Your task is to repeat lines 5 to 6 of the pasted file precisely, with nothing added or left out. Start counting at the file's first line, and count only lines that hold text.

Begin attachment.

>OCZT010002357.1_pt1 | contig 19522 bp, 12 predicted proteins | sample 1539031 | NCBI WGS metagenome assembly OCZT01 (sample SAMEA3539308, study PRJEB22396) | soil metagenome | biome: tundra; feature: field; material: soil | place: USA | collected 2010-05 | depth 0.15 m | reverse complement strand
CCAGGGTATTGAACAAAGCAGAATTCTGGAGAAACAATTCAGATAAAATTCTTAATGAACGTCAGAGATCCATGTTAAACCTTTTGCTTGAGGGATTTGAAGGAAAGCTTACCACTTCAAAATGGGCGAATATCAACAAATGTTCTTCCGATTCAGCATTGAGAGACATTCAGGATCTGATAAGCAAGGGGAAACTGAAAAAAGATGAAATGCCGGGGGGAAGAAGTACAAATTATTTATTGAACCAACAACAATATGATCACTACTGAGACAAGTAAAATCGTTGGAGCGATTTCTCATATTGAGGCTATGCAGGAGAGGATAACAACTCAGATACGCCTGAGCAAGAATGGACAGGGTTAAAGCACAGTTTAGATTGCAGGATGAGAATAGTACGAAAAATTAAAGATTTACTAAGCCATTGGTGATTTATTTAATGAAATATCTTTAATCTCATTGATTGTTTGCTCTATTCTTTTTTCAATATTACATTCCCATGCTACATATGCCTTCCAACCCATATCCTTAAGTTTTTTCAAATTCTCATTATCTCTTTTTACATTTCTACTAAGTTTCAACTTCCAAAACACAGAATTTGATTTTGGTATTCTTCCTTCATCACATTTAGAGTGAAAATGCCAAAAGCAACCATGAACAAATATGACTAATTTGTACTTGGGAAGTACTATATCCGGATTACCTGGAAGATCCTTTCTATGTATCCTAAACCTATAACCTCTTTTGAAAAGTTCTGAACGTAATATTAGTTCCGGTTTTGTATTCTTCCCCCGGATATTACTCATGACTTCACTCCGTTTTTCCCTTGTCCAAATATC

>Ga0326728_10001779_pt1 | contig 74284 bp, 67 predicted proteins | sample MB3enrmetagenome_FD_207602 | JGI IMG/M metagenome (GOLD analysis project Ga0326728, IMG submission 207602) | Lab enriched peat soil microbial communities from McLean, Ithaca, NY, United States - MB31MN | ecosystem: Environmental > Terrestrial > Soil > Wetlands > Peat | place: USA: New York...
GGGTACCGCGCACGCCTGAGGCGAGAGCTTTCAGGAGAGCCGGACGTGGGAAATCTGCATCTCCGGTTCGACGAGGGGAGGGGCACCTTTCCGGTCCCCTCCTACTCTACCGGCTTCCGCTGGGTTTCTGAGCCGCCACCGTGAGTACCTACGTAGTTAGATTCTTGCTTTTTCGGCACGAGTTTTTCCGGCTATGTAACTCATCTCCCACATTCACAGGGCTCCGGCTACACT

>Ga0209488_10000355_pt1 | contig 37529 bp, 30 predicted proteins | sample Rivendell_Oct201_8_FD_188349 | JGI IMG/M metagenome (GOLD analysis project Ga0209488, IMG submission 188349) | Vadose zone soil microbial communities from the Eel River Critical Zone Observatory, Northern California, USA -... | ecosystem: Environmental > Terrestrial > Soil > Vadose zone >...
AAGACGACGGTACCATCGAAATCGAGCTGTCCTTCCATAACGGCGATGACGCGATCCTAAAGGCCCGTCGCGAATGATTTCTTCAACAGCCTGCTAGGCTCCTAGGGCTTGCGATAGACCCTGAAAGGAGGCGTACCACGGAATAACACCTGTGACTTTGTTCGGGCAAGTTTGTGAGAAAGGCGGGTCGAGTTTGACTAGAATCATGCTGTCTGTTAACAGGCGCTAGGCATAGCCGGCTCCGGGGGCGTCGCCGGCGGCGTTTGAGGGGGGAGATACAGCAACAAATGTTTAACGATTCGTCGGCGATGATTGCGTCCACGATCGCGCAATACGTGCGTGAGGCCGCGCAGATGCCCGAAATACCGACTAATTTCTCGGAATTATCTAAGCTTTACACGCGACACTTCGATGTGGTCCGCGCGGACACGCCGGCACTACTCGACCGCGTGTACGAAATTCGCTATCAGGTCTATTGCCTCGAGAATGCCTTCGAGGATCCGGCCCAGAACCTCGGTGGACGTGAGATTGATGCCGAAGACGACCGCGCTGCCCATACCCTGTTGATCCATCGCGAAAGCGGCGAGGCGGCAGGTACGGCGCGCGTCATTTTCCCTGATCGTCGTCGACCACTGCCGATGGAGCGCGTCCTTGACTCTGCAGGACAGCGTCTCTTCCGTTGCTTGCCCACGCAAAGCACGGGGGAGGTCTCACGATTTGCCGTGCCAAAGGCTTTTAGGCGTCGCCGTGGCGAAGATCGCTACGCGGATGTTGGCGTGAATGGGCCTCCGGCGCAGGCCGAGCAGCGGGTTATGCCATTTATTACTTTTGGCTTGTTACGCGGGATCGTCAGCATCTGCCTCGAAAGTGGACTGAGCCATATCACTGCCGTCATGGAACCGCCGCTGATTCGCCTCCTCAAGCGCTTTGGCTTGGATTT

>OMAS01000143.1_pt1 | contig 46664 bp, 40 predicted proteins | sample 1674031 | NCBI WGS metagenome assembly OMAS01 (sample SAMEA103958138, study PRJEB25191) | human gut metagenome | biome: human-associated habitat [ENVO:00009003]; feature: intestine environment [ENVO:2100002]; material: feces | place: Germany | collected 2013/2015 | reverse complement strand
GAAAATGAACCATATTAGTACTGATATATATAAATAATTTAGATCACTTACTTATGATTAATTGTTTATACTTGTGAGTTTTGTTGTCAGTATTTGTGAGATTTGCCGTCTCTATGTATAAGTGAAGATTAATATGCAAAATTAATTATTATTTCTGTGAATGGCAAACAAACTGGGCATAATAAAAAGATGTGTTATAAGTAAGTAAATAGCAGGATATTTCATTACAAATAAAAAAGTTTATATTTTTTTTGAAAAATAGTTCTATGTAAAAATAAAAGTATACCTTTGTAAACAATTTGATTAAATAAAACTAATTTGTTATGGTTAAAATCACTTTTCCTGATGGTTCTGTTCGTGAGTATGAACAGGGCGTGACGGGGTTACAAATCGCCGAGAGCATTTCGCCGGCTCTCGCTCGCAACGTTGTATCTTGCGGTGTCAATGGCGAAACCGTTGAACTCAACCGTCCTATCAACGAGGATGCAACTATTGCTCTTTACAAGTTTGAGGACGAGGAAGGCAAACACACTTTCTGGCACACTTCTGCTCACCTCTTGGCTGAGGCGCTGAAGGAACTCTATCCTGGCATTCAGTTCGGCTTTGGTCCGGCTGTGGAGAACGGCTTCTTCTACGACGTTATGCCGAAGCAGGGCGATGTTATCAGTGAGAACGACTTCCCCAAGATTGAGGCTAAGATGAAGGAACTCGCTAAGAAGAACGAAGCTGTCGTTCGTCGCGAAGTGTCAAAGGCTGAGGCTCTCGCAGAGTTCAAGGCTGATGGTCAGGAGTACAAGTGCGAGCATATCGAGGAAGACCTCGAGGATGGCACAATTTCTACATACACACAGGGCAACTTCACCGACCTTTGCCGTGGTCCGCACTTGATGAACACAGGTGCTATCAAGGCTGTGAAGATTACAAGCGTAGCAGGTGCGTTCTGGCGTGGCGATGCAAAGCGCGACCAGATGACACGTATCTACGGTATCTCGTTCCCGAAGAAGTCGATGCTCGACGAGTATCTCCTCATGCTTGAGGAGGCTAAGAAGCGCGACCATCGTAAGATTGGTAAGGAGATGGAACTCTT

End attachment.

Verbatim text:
>Ga0209488_10000355_pt1 | contig 37529 bp, 30 predicted proteins | sample Rivendell_Oct201_8_FD_188349 | JGI IMG/M metagenome (GOLD analysis project Ga0209488, IMG submission 188349) | Vadose zone soil microbial communities from the Eel River Critical Zone Observatory, Northern California, USA -... | ecosystem: Environmental > Terrestrial > Soil > Vadose zone >...
AAGACGACGGTACCATCGAAATCGAGCTGTCCTTCCATAACGGCGATGACGCGATCCTAAAGGCCCGTCGCGAATGATTTCTTCAACAGCCTGCTAGGCTCCTAGGGCTTGCGATAGACCCTGAAAGGAGGCGTACCACGGAATAACACCTGTGACTTTGTTCGGGCAAGTTTGTGAGAAAGGCGGGTCGAGTTTGACTAGAATCATGCTGTCTGTTAACAGGCGCTAGGCATAGCCGGCTCCGGGGGCGTCGCCGGCGGCGTTTGAGGGGGGAGATACAGCAACAAATGTTTAACGATTCGTCGGCGATGATTGCGTCCACGATCGCGCAATACGTGCGTGAGGCCGCGCAGATGCCCGAAATACCGACTAATTTCTCGGAATTATCTAAGCTTTACACGCGACACTTCGATGTGGTCCGCGCGGACACGCCGGCACTACTCGACCGCGTGTACGAAATTCGCTATCAGGTCTATTGCCTCGAGAATGCCTTCGAGGATCCGGCCCAGAACCTCGGTGGACGTGAGATTGATGCCGAAGACGACCGCGCTGCCCATACCCTGTTGATCCATCGCGAAAGCGGCGAGGCGGCAGGTACGGCGCGCGTCATTTTCCCTGATCGTCGTCGACCACTGCCGATGGAGCGCGTCCTTGACTCTGCAGGACAGCGTCTCTTCCGTTGCTTGCCCACGCAAAGCACGGGGGAGGTCTCACGATTTGCCGTGCCAAAGGCTTTTAGGCGTCGCCGTGGCGAAGATCGCTACGCGGATGTTGGCGTGAATGGGCCTCCGGCGCAGGCCGAGCAGCGGGTTATGCCATTTATTACTTTTGGCTTGTTACGCGGGATCGTCAGCATCTGCCTCGAAAGTGGACTGAGCCATATCACTGCCGTCATGGAACCGCCGCTGATTCGCCTCCTCAAGCGCTTTGGCTTGGATTT